François: A pun. In French, grêle is “hail”, you know, the little balls of ice, and mélodie is “melody”, of course, and so you have grêlodie, for a tune as performed by Cryogénie, a tune of ice, a tune of cold.
Tïurbeau: But not literal hail?
Alexandre: No, not literal. Though sometimes the breath of our audience will freeze and fall as a kind of snow. It makes a sound, that, a very delicate sound, le chuchotement des étoiles, comme on dit en Sibérie.
François: Yes, the whisper of the stars, as they say in Siberia. But of course, no-one will hear it, if they have followed their instructions.
Alexandre: Earplugs in!
François: But the snow, the breath-snow, can be felt on the skin as it falls. This is acceptable, though it is an indirect effect of our music, not something we have planned for.
Tïurbeau: I have felt it. In the middle section of “Frissonique”, particularly.
Alexandre: Yes, and in “Bruitmal”.
François: When the framplifiers are cooking, as you might say.
Tïurbeau: Framplifiers? Can you explain for the benefit of our readers?
François: It is from froid and amplificateur. Framplicateur, framplifier. Amplifiers of cold, or generators of cold.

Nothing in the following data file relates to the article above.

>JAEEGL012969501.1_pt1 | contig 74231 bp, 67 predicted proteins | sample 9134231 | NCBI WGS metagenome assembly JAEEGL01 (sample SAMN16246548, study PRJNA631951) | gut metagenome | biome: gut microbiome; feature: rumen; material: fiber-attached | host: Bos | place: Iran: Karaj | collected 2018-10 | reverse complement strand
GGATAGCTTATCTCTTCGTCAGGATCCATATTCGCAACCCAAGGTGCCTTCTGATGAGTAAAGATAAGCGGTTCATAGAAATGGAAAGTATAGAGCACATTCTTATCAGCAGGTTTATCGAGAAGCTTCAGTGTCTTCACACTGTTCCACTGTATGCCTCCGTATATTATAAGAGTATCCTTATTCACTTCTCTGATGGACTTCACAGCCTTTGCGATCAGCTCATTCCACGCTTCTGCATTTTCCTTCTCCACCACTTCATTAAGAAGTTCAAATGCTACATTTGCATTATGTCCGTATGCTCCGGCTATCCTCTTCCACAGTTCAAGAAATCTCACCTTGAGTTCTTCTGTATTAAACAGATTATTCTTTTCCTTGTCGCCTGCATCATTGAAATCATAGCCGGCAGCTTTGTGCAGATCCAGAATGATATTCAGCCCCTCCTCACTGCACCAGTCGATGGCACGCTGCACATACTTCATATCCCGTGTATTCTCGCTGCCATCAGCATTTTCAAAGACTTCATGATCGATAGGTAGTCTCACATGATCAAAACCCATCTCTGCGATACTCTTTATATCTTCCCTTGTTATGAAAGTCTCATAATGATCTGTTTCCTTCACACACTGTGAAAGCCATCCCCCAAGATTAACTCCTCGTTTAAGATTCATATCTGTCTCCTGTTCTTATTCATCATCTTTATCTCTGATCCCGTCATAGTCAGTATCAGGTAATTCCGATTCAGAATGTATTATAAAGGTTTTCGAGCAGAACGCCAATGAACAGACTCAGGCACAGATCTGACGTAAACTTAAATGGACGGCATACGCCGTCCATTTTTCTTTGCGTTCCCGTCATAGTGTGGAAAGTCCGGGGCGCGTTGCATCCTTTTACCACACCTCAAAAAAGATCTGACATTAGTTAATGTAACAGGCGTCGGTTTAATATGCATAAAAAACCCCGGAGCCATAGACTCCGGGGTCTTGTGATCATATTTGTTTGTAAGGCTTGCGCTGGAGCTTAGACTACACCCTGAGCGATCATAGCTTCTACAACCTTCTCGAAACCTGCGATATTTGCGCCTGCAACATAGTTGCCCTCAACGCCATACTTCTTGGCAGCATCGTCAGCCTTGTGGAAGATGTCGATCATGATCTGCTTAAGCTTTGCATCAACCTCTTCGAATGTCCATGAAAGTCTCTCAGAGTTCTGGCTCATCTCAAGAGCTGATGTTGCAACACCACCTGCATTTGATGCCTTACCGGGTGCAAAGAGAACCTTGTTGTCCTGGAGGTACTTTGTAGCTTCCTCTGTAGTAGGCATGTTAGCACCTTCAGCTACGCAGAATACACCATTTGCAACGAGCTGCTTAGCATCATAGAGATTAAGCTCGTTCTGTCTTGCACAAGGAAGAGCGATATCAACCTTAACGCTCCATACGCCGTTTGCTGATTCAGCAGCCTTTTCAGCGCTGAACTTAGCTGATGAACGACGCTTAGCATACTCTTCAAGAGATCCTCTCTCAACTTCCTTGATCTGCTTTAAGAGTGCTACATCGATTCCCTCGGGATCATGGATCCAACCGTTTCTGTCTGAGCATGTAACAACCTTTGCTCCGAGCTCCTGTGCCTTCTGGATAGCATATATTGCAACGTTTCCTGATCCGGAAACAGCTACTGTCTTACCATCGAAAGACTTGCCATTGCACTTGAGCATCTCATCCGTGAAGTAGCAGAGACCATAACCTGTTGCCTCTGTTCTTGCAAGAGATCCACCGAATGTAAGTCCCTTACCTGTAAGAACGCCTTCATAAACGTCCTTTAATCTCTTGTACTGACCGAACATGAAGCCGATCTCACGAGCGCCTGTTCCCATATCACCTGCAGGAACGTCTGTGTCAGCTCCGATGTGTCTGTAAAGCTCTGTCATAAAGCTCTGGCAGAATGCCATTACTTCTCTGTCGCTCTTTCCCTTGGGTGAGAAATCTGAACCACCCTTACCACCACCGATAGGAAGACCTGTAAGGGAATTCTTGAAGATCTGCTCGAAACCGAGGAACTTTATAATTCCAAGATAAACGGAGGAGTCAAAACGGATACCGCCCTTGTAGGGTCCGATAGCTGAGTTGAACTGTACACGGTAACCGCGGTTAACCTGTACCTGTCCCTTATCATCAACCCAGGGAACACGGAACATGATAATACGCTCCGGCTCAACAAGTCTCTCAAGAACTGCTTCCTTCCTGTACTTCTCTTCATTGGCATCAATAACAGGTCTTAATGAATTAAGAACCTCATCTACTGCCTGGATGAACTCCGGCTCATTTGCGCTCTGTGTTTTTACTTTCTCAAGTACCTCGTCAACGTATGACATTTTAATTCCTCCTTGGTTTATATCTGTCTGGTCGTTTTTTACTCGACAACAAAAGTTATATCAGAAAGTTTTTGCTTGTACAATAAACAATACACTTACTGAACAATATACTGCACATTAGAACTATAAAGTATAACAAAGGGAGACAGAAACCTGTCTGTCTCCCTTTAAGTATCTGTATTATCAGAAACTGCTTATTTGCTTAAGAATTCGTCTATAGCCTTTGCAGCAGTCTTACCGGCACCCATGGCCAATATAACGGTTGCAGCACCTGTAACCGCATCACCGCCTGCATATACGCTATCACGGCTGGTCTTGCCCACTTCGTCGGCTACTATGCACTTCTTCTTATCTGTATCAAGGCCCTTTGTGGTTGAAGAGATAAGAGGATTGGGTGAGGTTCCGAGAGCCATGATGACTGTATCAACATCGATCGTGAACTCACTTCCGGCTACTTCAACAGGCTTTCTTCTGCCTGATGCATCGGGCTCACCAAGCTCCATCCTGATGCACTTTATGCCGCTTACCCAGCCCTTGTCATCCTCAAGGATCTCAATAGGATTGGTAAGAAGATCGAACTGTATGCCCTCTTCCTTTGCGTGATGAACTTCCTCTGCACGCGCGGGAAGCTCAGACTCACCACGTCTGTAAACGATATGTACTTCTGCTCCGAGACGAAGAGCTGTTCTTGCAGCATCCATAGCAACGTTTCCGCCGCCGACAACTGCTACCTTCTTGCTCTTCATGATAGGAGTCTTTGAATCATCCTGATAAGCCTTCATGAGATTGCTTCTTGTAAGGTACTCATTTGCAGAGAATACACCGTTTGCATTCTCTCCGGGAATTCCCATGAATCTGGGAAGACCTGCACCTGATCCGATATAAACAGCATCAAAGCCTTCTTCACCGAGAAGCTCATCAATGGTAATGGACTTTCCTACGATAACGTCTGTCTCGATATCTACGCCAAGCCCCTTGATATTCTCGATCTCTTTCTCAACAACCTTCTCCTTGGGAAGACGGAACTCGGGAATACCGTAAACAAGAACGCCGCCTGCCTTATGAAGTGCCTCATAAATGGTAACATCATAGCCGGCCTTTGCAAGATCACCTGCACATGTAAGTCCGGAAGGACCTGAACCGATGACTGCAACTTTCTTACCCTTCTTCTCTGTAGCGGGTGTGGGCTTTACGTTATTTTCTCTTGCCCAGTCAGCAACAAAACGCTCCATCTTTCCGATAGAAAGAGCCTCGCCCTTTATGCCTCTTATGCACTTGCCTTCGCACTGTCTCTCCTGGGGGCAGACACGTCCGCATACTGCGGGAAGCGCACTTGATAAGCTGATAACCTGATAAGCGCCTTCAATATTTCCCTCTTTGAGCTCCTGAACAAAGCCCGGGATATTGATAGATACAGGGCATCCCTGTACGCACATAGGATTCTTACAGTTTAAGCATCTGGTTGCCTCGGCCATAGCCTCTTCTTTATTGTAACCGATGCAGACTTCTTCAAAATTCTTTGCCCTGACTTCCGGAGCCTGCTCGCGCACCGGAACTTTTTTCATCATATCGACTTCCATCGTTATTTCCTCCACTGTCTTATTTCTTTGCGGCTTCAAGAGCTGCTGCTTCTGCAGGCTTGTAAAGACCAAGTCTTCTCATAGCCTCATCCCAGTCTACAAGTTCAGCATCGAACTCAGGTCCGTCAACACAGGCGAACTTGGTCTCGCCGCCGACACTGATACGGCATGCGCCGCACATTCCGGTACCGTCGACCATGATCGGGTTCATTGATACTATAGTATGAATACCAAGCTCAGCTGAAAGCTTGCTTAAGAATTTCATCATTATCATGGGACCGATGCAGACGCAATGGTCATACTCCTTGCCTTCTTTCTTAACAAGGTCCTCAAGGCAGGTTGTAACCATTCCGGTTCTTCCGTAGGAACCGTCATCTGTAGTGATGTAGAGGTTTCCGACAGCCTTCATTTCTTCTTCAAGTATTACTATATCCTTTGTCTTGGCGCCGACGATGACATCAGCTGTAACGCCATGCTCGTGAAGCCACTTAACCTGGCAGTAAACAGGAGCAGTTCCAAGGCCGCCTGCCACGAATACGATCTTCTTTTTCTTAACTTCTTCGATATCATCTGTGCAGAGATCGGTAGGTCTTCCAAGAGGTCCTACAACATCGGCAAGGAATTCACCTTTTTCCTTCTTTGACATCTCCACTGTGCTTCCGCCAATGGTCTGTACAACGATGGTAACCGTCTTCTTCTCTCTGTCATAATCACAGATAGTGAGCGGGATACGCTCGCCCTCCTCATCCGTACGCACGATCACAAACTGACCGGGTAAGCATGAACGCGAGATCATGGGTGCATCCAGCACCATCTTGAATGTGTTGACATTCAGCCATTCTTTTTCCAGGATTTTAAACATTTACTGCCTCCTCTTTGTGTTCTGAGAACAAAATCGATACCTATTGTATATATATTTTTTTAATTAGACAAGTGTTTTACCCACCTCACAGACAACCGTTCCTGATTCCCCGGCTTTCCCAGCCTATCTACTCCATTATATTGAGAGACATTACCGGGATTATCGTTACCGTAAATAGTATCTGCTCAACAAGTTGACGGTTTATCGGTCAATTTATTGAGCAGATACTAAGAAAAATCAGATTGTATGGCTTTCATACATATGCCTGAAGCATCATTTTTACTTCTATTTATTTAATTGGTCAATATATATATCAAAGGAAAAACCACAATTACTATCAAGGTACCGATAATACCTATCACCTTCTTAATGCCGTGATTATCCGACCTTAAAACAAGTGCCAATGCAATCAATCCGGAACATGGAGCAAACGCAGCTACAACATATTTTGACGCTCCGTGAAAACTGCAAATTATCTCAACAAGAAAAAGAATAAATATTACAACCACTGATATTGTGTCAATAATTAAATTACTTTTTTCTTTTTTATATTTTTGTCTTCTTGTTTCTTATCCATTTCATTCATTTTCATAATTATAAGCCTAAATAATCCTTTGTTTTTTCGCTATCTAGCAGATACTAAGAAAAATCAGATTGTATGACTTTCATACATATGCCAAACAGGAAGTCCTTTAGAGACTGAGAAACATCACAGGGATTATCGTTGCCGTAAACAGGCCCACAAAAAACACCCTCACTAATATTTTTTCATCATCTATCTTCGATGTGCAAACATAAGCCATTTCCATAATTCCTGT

Tïurbeau: That is one of the most widely discussed aspects of your music, isn’t it? Your equipment.
François: Yes, certainly.
Tïurbeau: But you’re rather secretive about it, aren’t you?
François: You discuss, we are sphinxes.
François: Yes. We have our – what is the term? – our trade-secrets. It’s not in our interests to expose our techniques. Nor in yours, we think.
Tïurbeau: You want to preserve that air of mystery?
Alexandre: Yes, precisely so. The experience is more strong when you don’t understand.
François: Like magic.
Alexandre: Yes, magic. We perform a ritual. The invocation of the cold. We invoke the cold and we throw the cold, we throw it on the audience.
François: Waves of cold. Cryorrhythms. Chords of cold, congelations, grêlodies, chills, thrills, rivers of shivers. That is the Cryogénie experience.
Tïurbeau: But there’s some serious technology behind the experience, isn’t there?
Tïurbeau: And you’re saying no more?
Alexandre: Yes, no more.
François: It’s not in our interests to explain. Or yours.
Tïurbeau: Not even a little?
François: Well, maybe a little. We had problems, in the early days, with unwanted noise, from the equipment.
Alexandre: Just a little.
François: I mean, if you think of a refrigerator, there is noise, of course. And we didn’t want noise, we wanted silence, pure silence.